Arbitrage pricing theory (APT) is a valuation model. Compared to CAPM, it uses fewer assumptions but is harder to use.

The basis of arbitrage pricing theory is the idea that the price of a security is driven by a number of factors. These can be divided into two groups: macro factors, and company specific factors. The name of the theory comes from the fact that this division, together with the no arbitrage assumption can be used to derive the following formula:

r = r_{f}+ β_{1}f_{1}+ β_{2}f_{2}+ β_{3}f_{3}+ ⋅⋅⋅

where *r* is the expected return on the security,

*r _{f}* is the risk free rate,

Each

*f*is a separate factor and

each

*β*is a measure of the relationship between the security price and that factor.

This is a recognisably similar formula to CAPM.

The difference between CAPM and arbitrage pricing theory is that CAPM has a single non-company factor and a single beta, whereas arbitrage pricing theory separates out non-company factors into as many as proves necessary. Each of these requires a separate beta. The beta of each factor is the sensitivity of the price of the security to that factor.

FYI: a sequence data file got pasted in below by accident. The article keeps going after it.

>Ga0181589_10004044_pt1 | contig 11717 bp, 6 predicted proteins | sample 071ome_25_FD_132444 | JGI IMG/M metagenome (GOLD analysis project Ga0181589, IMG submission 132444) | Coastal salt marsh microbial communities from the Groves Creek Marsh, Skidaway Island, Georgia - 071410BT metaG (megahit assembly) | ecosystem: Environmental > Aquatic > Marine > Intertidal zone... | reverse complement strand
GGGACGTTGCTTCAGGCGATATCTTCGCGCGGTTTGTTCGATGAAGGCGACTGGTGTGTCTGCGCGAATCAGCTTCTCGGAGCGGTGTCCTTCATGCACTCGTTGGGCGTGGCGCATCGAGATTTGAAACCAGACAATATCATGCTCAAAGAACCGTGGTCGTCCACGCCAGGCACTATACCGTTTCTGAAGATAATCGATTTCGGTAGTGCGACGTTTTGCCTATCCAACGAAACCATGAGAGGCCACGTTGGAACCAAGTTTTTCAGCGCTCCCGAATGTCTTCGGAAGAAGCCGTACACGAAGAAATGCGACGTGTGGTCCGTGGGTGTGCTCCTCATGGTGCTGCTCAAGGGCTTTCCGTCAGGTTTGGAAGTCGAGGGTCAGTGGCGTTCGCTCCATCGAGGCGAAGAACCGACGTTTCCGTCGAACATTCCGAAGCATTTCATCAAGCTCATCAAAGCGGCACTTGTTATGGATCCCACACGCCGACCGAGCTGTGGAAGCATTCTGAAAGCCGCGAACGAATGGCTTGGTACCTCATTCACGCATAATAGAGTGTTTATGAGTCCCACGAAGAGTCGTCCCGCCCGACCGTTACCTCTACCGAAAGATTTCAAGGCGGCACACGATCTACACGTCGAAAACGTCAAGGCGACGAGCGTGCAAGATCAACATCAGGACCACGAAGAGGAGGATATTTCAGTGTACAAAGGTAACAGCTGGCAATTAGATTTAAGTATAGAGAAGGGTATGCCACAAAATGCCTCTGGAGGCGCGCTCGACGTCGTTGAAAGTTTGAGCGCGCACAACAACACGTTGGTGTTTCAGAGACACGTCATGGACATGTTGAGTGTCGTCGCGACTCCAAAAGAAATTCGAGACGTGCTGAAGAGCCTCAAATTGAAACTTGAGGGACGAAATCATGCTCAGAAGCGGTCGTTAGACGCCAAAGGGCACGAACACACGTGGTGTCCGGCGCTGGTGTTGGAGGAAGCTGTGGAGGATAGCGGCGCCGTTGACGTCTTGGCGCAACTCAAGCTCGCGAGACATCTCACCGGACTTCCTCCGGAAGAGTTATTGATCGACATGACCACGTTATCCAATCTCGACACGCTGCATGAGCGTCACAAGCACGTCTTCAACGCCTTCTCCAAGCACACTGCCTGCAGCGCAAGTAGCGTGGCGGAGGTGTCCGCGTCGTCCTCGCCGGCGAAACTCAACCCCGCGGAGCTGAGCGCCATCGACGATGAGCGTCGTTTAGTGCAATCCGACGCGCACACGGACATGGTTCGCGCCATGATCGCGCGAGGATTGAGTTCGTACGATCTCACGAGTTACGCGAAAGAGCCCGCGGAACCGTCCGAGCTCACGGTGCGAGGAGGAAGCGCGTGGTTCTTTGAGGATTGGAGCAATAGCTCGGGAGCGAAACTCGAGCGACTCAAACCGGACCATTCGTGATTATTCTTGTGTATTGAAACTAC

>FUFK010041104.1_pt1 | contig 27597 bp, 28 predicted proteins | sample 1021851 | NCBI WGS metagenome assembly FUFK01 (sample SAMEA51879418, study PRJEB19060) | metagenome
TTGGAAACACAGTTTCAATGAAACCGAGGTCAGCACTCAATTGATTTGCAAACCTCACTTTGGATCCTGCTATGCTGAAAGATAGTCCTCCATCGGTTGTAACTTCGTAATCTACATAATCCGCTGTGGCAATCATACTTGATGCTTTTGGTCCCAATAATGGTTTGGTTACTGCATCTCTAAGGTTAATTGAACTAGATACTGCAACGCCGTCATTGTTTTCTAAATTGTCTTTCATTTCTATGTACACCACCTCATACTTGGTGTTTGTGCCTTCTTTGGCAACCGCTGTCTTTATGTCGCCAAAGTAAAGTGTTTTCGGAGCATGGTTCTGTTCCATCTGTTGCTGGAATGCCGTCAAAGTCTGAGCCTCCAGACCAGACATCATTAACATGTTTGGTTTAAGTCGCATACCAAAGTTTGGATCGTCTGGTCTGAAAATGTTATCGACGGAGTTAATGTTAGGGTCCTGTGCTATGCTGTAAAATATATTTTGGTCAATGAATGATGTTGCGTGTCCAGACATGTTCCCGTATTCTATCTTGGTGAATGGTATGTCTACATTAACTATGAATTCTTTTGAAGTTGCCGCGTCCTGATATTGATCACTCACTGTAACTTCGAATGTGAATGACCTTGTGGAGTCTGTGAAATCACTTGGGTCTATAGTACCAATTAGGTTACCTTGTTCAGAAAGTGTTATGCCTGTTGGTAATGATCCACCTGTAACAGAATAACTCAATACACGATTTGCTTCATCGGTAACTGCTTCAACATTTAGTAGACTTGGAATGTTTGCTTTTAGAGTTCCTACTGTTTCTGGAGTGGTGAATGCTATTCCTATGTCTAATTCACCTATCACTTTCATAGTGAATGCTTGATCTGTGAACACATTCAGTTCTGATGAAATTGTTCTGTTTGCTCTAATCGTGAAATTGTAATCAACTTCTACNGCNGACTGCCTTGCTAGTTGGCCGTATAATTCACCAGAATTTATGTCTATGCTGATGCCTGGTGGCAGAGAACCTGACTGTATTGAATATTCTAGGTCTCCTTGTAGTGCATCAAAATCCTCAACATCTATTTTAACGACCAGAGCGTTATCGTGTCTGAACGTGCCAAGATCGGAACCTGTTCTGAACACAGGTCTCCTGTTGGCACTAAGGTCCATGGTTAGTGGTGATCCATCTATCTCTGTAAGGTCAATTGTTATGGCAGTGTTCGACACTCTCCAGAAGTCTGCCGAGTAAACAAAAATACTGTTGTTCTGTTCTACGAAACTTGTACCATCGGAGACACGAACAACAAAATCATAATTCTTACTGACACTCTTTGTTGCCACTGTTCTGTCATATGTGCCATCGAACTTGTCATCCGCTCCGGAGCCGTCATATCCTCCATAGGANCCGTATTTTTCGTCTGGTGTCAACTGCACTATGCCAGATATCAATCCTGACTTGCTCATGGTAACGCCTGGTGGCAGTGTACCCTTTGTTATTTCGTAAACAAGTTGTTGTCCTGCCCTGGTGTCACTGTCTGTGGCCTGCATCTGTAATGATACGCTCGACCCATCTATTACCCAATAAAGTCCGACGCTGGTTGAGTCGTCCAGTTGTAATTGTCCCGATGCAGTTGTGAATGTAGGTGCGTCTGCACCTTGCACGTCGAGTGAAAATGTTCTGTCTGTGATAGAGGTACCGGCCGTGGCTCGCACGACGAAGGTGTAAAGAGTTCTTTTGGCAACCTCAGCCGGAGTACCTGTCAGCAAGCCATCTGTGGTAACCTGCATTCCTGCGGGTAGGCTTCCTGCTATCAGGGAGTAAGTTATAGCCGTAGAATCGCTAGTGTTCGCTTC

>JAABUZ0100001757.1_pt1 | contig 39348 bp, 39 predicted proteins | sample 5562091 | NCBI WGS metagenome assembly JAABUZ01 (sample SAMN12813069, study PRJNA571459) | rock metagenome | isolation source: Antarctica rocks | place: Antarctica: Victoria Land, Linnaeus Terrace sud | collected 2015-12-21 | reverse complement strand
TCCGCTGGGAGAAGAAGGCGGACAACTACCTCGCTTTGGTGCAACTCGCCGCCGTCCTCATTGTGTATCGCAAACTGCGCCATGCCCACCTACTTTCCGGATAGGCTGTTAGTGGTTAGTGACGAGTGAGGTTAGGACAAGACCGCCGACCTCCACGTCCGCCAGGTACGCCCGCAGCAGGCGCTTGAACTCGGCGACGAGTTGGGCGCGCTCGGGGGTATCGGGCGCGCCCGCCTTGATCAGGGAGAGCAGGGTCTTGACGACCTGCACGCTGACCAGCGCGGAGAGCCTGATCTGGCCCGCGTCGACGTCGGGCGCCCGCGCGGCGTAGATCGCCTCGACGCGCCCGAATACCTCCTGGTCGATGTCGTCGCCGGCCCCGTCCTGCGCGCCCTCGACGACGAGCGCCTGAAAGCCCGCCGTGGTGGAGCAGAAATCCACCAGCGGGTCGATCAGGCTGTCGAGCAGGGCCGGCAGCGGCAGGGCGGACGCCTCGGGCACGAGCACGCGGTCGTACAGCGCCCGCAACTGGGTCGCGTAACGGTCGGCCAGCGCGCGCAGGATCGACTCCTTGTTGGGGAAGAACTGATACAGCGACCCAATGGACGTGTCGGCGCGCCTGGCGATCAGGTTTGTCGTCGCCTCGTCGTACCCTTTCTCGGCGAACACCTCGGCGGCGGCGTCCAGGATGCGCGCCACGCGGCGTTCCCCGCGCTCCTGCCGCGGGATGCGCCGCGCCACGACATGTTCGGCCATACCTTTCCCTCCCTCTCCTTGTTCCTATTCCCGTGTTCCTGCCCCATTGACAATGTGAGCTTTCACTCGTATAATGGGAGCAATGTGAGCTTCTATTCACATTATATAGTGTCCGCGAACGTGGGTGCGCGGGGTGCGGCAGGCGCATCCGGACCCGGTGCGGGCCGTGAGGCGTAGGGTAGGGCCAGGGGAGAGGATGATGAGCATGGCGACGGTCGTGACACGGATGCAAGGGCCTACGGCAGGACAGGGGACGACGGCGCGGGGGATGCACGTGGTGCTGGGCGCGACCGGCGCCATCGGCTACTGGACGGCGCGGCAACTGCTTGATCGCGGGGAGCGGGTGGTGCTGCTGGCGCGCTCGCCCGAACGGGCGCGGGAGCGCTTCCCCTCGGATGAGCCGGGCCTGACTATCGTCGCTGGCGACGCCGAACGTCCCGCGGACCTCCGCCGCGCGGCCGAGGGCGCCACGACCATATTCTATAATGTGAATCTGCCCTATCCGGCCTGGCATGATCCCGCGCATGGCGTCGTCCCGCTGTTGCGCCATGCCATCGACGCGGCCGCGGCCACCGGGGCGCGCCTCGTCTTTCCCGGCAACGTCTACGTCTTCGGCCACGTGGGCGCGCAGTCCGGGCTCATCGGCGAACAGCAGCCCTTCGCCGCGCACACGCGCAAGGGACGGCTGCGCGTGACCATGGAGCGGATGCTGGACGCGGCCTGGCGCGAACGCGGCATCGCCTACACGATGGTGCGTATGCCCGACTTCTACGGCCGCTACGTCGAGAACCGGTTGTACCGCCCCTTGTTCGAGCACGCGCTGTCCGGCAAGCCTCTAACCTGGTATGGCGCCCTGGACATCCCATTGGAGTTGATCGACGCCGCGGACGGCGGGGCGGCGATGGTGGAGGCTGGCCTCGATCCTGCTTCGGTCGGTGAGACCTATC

Arbitrage pricing theory does not rely on measuring the performance of the market. Instead, APT directly relates the price of the security to the fundamental factors driving it. The problem with this is that the theory in itself provides no indication of what these factors are, so they need to be empirically determined. Obvious factors include economic growth and interest rates. For companies in some sectors other factors are obviously relevant as well - such as consumer spending for retailers.

The potentially large number of factors means more betas to be calculated. There is also no guarantee that all the relevant factors have been identified. This added complexity is the reason arbitrage pricing theory is far less widely used than CAPM.